Can We Call a Trump Puppet a Trumpet?
Can We Call a Trump Puppet a Trumpet?
August 14, 2015
[If your firewall blocked the image, see it on Twitter at @ScottAdamsSays.]
When Donald Trump uses his persuasion skills to turn someone into a puppet, can we call that person a Trumpet? I vote yes!
Because I want America to be great again.
Anyway, yesterday I blogged about Trump’s masterful use of persuasion and I thought some of you would enjoy seeing a perfect example of a common technique. It is the sort of thing you can do at home.
Warning: Stop reading now if you do not want to take the risk of being influenced to buy a particular item. Seriously. What follows is an experiment in manipulating your opinion. If that sort of experience does not appeal to you, please stop reading.
And this warning is serious. It is not part of the experiment.
If you’re still with me, check out this screen grab of my book’s ranking on one of Amazon’s bestseller sub-groups. My book is just above Trump’s book, and I’m almost positive he is getting more publicity lately.
[If your firewall is blocking the image, it is just two books side-by-side.]
To be fair, this ranking lasted about five minutes and means absolutely nothing. The temporary ranking of my book in an obscure sub-group listing does not indicate its value.
But here’s the thing. My words have a LITTLE impact on your memory. But the image of my book next to Trump’s book is a visual you are likely to remember even though it has no impact on your life. In effect, my book’s image is leeching off the “value” people see in Trump, either because he is a successful business person or because he might be the next president of the United States. Even if you dislike Trump on an intellectual level, he is still associated in your mind with success, wealth and power. And I just siphoned off some of that goodwill for my book.
The way you influence people is by managing their dominant thoughts. And you can do that by associating things in people’s minds the way a dog associates obedience with treats. The brain is a natural connection-maker. It can’t turn that function off. A skilled persuader can chain together thoughts so one borrows the qualities of the other. Repetition strengthens the association.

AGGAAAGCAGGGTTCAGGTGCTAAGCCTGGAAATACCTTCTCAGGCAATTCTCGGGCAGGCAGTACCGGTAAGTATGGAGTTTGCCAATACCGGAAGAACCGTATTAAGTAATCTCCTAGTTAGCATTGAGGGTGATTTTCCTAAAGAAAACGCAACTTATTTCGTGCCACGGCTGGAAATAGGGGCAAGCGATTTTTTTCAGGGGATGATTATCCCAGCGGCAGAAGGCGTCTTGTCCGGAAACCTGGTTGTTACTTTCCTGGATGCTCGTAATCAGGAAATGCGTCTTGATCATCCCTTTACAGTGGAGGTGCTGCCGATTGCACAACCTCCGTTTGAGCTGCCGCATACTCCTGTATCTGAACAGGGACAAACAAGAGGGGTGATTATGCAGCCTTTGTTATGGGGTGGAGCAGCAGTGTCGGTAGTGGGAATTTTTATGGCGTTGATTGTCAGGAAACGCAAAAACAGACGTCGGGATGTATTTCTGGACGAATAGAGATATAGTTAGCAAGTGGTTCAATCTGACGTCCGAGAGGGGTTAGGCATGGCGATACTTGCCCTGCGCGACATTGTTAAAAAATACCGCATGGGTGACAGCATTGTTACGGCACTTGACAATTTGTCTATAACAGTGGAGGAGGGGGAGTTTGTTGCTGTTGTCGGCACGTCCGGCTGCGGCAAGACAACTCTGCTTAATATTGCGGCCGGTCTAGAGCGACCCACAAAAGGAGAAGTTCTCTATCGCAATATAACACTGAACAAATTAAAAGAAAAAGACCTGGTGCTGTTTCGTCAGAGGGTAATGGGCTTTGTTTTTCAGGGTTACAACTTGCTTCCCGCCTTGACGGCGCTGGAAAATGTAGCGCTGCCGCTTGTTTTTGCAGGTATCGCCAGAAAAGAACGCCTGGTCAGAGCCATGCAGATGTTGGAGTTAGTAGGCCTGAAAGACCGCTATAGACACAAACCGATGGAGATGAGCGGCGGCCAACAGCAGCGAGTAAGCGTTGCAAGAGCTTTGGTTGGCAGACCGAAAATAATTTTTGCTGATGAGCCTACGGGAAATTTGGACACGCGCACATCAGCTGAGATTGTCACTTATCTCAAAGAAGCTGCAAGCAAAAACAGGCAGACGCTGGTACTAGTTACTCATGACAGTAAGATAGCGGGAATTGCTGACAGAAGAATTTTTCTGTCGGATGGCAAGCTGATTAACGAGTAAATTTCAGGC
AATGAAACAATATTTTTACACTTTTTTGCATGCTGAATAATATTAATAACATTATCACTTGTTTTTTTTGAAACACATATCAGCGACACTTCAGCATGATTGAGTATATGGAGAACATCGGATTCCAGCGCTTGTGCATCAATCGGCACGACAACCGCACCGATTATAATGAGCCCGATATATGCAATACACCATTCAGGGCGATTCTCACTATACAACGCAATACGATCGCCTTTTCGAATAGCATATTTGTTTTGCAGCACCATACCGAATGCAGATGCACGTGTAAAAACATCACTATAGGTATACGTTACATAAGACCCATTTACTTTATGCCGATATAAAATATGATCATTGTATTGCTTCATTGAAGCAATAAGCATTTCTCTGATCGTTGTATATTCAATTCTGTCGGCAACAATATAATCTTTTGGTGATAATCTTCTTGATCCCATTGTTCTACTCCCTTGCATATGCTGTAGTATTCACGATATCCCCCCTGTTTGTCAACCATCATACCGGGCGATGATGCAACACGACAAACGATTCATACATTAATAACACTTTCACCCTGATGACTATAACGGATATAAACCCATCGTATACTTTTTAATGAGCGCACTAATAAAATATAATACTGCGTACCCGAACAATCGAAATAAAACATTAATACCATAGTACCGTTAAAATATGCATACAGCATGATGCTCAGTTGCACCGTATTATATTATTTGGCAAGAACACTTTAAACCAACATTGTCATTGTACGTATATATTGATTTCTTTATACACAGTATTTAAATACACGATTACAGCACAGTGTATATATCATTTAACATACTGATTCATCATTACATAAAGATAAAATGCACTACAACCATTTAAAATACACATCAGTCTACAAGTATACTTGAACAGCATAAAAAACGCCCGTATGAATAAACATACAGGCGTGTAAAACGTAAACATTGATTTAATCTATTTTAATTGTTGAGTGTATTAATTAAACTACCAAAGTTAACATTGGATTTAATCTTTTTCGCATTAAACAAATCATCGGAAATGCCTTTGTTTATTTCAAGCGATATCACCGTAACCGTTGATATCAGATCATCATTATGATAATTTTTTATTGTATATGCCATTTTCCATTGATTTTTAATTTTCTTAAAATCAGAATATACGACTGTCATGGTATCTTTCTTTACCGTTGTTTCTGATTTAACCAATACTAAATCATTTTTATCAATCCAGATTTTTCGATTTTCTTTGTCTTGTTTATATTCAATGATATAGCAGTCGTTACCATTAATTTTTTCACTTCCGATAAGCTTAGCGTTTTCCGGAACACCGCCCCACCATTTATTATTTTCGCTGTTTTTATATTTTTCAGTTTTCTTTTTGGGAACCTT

Trump wants to “Make America Great.” All three of those words are winning words. That choice of words is no clown accident. Trump is making people associate his brand with America, greatness, and even “making” stuff, which is generally good. Every time you hear his slogan, or read it, the association is strengthened.
Compare Trump’s slogan to some dumb-ass intellectual slogan such as “I will make government smaller!” The words government and smaller are total loser words. The quality of that person’s argument will be lost on most voters. All they will know is that Trump wants to make them great while the other candidate wants to make something smaller.
My main point is that intellectual arguments lose to visual arguments and to powerful associations such as “America” and “great.” You think Trump is spouting calorie-free non-policies because he’s an idiot who hasn’t done his homework. The reality (as far as I can tell) is that he’s playing three-dimensional chess with two-dimensional opponents.
Here I’ll remind you that I don’t support any of the candidates at this point. My main interest in Trump is his persuasion skills.
Note: I am not including a link to my book because it wouldn’t seem sporting in this context.
In Top Tech Blog, how about an AI that can jam with a jazz band? If it works, and passes the jazz-Turing test, it will be one more blow against the superstition that music comes from the soul. Sometimes it comes from the algorithm.